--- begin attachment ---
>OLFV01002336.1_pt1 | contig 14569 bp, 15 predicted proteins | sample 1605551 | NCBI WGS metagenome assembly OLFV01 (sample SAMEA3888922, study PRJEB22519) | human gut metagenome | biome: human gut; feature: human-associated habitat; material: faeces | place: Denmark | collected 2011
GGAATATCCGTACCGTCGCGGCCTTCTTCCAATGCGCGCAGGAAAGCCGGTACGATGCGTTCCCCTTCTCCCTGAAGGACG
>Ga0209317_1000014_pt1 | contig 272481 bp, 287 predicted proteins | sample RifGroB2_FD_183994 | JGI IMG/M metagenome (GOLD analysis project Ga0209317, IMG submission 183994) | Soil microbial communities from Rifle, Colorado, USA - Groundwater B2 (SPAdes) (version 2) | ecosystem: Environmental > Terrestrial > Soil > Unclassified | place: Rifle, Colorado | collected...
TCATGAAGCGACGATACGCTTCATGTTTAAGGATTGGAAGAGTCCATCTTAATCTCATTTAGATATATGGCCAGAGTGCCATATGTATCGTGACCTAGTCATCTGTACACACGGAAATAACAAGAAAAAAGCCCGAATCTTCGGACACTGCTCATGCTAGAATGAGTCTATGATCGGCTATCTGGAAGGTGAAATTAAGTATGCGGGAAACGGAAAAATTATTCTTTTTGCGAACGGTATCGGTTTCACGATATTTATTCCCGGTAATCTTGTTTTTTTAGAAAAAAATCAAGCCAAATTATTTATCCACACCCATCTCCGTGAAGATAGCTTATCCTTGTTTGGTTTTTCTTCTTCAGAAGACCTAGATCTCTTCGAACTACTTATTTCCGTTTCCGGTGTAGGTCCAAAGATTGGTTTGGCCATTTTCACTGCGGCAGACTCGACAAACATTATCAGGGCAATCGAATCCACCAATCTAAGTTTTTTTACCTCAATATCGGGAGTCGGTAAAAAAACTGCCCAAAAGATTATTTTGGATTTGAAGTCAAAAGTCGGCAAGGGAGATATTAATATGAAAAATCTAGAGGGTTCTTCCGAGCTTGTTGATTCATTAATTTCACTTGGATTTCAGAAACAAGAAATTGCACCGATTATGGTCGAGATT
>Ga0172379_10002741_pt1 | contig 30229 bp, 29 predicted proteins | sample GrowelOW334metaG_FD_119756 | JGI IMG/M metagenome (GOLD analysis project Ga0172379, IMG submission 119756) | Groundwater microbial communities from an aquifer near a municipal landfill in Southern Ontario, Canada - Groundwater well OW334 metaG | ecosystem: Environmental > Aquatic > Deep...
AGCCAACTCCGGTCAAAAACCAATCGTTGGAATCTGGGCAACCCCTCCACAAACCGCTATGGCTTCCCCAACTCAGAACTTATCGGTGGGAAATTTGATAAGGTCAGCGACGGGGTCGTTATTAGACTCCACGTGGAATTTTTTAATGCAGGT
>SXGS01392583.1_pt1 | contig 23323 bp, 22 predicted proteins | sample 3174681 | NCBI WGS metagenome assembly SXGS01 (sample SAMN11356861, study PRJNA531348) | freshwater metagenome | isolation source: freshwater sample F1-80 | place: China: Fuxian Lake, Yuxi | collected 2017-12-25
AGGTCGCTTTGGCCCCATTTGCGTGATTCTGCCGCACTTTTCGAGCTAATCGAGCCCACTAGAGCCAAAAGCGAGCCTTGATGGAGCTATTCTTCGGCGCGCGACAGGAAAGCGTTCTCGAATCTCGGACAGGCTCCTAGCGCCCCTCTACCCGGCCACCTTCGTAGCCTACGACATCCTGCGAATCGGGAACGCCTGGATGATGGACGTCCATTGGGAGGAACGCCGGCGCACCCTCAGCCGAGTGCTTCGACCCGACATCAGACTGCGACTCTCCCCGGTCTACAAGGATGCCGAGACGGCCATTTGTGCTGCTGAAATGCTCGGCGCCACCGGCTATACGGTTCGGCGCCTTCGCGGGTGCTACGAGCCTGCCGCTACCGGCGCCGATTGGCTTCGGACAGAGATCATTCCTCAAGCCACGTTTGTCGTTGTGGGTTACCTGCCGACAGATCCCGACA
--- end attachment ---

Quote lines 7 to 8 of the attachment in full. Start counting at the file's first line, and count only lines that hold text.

>SXGS01392583.1_pt1 | contig 23323 bp, 22 predicted proteins | sample 3174681 | NCBI WGS metagenome assembly SXGS01 (sample SAMN11356861, study PRJNA531348) | freshwater metagenome | isolation source: freshwater sample F1-80 | place: China: Fuxian Lake, Yuxi | collected 2017-12-25
AGGTCGCTTTGGCCCCATTTGCGTGATTCTGCCGCACTTTTCGAGCTAATCGAGCCCACTAGAGCCAAAAGCGAGCCTTGATGGAGCTATTCTTCGGCGCGCGACAGGAAAGCGTTCTCGAATCTCGGACAGGCTCCTAGCGCCCCTCTACCCGGCCACCTTCGTAGCCTACGACATCCTGCGAATCGGGAACGCCTGGATGATGGACGTCCATTGGGAGGAACGCCGGCGCACCCTCAGCCGAGTGCTTCGACCCGACATCAGACTGCGACTCTCCCCGGTCTACAAGGATGCCGAGACGGCCATTTGTGCTGCTGAAATGCTCGGCGCCACCGGCTATACGGTTCGGCGCCTTCGCGGGTGCTACGAGCCTGCCGCTACCGGCGCCGATTGGCTTCGGACAGAGATCATTCCTCAAGCCACGTTTGTCGTTGTGGGTTACCTGCCGACAGATCCCGACA